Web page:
• less subject density more radiograph density
  43. Subject contrast
    Amount of differential absorption

    • Chest- high subject contrast
    • Mammography- low subject contrast

    Age and size is what affects contrast
  44. Subject detail (resolution)
    • How patient affects Sharpness of structure as it appears on film
    • Highest detail when have the part is closest to film
    • We rely on where part lies on body and where patient is to the film
    • Less detail larger patients
  45. Subject distortion
    • Misrepresentation of size and shape of structure
    • Magnification-size
    • Angle-sharp
    • Larger the patient-less detail- more distortion – has to do with subject size
  46. Greatest variable?
  47. Additive condition?
    • Kvp- 5- 15 %
    • A place where there used to be or is supposed to be air turns into something more dense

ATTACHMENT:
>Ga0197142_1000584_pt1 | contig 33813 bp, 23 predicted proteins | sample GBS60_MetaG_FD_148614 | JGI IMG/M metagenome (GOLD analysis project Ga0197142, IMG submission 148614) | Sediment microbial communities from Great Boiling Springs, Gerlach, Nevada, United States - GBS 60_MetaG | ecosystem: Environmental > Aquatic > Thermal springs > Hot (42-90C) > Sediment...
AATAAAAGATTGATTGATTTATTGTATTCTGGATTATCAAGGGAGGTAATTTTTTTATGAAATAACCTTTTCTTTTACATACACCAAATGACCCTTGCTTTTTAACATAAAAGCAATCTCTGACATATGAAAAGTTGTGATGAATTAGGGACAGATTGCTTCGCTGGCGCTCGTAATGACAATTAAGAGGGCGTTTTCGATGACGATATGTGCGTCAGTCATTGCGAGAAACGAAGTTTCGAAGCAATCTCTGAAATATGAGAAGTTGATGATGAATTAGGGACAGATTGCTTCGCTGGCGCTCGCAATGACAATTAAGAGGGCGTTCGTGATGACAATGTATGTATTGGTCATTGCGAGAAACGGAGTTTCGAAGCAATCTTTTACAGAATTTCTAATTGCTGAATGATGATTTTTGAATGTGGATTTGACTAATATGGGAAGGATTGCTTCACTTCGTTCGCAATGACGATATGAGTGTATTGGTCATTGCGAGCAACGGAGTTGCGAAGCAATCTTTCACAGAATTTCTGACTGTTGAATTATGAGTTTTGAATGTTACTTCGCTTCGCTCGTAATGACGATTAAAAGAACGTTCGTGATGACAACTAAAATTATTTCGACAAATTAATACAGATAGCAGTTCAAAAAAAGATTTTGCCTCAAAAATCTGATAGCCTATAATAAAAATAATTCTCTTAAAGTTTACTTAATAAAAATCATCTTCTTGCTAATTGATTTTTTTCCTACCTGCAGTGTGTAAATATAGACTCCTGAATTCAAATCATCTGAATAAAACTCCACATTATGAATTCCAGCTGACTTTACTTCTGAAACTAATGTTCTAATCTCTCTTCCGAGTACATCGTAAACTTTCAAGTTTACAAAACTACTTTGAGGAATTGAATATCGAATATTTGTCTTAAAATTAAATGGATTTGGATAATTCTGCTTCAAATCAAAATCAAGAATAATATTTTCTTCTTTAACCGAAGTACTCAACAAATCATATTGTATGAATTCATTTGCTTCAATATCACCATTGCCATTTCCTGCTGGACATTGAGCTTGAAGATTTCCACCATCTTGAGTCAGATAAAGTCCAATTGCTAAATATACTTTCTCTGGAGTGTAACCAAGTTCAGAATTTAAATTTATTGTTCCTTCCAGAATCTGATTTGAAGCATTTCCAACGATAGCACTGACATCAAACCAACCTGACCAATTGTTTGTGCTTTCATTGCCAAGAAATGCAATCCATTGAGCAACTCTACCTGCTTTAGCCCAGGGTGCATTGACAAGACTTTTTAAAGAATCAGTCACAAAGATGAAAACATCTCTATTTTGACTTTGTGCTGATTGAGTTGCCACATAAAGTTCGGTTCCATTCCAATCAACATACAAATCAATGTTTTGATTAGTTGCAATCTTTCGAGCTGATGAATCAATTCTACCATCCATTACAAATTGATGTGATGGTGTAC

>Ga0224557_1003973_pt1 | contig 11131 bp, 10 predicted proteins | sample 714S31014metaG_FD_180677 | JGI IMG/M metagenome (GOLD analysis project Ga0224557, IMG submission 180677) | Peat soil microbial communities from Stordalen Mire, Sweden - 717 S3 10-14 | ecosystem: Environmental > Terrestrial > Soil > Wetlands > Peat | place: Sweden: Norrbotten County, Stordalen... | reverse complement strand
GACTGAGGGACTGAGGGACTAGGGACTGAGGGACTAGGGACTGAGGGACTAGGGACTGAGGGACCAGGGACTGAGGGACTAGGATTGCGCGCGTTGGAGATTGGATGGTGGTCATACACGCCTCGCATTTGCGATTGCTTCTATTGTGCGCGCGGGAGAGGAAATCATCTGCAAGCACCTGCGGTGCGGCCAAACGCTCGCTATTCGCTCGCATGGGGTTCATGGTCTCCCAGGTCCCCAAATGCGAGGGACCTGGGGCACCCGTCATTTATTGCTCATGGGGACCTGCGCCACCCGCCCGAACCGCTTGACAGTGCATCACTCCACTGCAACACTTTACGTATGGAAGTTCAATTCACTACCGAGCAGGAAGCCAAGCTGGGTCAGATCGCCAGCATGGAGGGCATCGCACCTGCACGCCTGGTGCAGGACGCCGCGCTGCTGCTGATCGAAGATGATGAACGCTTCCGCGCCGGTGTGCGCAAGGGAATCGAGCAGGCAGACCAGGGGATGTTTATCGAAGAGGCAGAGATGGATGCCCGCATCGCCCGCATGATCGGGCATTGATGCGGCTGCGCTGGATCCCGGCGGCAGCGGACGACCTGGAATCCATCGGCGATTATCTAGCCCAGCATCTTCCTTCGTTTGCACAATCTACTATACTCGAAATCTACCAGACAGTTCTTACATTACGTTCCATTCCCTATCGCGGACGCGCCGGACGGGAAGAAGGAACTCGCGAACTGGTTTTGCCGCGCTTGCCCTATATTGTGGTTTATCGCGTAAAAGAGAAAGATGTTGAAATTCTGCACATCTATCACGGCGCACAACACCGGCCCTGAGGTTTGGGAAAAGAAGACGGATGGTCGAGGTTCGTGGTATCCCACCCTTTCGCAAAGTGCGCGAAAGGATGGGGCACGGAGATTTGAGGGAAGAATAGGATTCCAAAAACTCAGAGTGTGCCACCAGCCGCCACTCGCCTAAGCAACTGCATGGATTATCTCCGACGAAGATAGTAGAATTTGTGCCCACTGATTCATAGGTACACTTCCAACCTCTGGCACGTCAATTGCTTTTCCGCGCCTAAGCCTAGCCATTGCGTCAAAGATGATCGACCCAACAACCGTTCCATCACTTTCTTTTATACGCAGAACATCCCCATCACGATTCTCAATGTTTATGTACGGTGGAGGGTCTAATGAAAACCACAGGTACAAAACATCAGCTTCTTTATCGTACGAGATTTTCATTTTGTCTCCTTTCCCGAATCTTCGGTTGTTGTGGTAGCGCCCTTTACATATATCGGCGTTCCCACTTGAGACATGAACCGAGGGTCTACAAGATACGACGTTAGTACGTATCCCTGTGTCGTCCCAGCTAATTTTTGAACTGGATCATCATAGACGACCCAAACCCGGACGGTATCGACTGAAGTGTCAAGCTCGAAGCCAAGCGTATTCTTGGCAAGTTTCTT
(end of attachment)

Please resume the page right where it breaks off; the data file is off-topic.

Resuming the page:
• As additive disease gets worse radiographic density gets less (whiter)
  48. Destrictive condition
    • mAs- 25- 50 %
    • a place that used to be a dense tissue turns to air or a less dense tissue
    • as destructive disease gets worse radiograph density gets greater (blacker)
  49. Patient history
    • good patient history
    • observe patient
    • clinical assessment
    • luenectomy
    • old exams
  50. How does kvp affect scatter
    higher the kvp the more scatter= contrast then decrease
  51. basic construction of grid and when to use a grid?
    • Thin flat rectangular device- in contains radiopaque (absorb) lead strips sepaorated by radiolucent( pass through) space material